Yet the Destruction Continued

Logging railroad trestle and cutover slopes Forest History Society

Logging railroad trestle and cutover slopes Forest History Society

Despite the talk, conditions did not change in the White Mountains. In the October 1907 edition of Forestry and Irrigation, editor Thomas Will wrote: “Again prophecy has become history. On August 10th [1907] Forester Ayres of the Society for the Protection of New Hampshire Forests and Secretary Will of the American Forestry Association sat on Mt.Lafayette and looked over some 25,000 acres clean cut by the J.E. Henry Co. The ground was thickly covered with branches, tops and logs. They predicted that forest fires would soon sweep this region. On Aug. 27th, seventeen days later, the Boston Post said in part in an editorial: ‘In the once virgin and beautiful White Mountain region it is happening as predicted. Following the lumberman comes the fire, and it is the end of forest beauty for not less than a generation and perhaps forever. … Survey from Mt. Lafayette shows Mt. Bond to be swept clean, the easterly slope of Mt. Garfield burned over, and the southerly slope of Mt. Guyot fiercely burning with flames eating up Mt. Lafayette.’”

Fire burned for many days during the second half of August. Thomas Will reported in September 1907 that:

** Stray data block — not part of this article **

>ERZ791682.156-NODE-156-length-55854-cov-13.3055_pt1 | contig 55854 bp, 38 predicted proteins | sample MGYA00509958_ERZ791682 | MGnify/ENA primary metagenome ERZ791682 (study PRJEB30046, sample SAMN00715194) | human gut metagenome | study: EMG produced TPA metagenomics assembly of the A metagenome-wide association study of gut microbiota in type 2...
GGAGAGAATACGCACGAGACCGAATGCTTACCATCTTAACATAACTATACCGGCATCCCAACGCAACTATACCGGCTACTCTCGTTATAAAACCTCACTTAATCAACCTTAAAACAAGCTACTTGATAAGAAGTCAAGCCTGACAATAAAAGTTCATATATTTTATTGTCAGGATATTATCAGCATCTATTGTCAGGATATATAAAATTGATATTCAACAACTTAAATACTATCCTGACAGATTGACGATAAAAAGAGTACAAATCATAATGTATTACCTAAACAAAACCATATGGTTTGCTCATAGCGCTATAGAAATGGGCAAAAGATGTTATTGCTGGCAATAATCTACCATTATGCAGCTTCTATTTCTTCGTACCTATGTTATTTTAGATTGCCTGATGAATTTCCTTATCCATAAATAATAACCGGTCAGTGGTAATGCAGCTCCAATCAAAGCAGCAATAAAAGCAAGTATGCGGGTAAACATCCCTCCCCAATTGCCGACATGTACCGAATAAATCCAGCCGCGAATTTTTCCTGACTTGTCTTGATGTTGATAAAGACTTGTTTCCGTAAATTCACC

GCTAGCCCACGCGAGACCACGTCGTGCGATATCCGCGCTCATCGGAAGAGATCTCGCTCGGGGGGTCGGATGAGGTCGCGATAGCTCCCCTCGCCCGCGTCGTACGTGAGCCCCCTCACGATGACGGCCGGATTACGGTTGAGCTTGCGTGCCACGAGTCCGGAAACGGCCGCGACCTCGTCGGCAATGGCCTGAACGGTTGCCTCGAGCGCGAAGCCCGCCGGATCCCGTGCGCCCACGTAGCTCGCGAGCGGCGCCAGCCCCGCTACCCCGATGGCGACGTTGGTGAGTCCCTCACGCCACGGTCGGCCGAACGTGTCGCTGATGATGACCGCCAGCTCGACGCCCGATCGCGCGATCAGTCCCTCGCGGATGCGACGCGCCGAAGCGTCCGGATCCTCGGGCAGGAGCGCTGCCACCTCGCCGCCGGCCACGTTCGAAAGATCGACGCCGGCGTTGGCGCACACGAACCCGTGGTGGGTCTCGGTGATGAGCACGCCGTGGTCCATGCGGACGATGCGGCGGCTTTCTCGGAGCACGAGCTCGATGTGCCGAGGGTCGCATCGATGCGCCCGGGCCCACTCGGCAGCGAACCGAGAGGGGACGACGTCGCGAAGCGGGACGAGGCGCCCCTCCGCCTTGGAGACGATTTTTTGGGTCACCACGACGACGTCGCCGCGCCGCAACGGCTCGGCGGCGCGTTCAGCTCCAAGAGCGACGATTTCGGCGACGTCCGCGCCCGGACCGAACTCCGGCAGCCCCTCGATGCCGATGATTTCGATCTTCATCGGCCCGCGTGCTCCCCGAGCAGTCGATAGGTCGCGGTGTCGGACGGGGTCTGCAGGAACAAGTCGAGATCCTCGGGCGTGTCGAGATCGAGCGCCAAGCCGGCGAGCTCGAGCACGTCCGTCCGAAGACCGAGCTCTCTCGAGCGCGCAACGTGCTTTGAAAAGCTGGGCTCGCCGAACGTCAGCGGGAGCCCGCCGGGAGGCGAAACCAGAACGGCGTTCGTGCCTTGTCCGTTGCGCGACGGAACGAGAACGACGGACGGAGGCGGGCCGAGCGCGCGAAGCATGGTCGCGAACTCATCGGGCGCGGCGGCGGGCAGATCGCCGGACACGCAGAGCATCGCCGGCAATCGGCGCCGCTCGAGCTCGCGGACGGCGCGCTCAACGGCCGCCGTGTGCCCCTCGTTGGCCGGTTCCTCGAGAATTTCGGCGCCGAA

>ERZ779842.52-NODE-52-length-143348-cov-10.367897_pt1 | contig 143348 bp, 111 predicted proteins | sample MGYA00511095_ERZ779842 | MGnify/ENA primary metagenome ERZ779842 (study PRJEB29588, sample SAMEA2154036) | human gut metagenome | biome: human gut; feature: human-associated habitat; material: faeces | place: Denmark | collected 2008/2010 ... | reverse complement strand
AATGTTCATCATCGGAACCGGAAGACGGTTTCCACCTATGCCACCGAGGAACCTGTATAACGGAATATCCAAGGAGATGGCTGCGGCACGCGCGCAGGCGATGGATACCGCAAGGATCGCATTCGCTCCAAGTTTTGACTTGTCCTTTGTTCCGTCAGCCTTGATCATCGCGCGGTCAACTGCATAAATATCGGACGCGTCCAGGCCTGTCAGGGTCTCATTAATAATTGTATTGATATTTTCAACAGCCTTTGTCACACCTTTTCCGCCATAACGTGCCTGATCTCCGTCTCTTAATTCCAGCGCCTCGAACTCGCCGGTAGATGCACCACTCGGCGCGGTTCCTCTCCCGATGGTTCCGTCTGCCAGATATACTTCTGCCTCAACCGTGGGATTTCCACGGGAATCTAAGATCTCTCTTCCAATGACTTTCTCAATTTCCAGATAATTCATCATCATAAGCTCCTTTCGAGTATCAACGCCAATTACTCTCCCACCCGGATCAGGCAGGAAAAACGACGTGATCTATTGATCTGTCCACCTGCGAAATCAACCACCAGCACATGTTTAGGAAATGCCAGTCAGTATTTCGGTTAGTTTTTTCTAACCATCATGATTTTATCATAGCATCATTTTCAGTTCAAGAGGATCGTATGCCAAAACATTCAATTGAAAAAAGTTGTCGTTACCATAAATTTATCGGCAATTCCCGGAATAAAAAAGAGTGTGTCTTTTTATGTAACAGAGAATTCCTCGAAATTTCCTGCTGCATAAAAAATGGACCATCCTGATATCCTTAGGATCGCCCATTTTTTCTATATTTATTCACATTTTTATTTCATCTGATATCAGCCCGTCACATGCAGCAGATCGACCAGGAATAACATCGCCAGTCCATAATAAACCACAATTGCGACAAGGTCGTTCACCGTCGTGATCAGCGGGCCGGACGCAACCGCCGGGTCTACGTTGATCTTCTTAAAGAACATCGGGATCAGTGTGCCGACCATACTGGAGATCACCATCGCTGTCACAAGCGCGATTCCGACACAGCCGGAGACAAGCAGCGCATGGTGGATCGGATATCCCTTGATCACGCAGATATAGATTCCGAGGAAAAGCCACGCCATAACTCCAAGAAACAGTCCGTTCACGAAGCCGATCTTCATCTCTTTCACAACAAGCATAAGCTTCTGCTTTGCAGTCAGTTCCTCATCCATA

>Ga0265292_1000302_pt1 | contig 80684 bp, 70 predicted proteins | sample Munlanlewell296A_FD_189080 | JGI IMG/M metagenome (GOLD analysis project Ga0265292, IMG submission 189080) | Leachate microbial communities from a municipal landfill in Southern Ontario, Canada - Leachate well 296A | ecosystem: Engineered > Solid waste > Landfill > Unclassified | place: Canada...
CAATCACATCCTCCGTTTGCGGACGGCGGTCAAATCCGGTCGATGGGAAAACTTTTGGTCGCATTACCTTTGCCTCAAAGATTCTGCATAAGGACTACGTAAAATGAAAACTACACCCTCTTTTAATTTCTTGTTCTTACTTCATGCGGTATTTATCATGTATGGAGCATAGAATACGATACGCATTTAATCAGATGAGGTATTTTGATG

It has become almost literally true that, where until recently stood a primeval forest, after cutting there remains standing scarcely a pole on which a bird can build its nest.

In President Roosevelt’s 1907 annual message, he declared: “We should acquire in the Appalachian and White Mountain regions all the forest lands that it is possible to acquire for the use of the Nation. These lands, because they form a National asset, are as emphatically national as the rivers which they feed, and which flow through so many States before they reach the ocean.”

Rocky Branch cutover area after fire—Conway area Forest History Society

Rocky Branch cutover area after fire—Conway area Forest History Society

Man walking along burned out hills after fire Forest History Society

Man walking along burned out hills after fire Forest History Society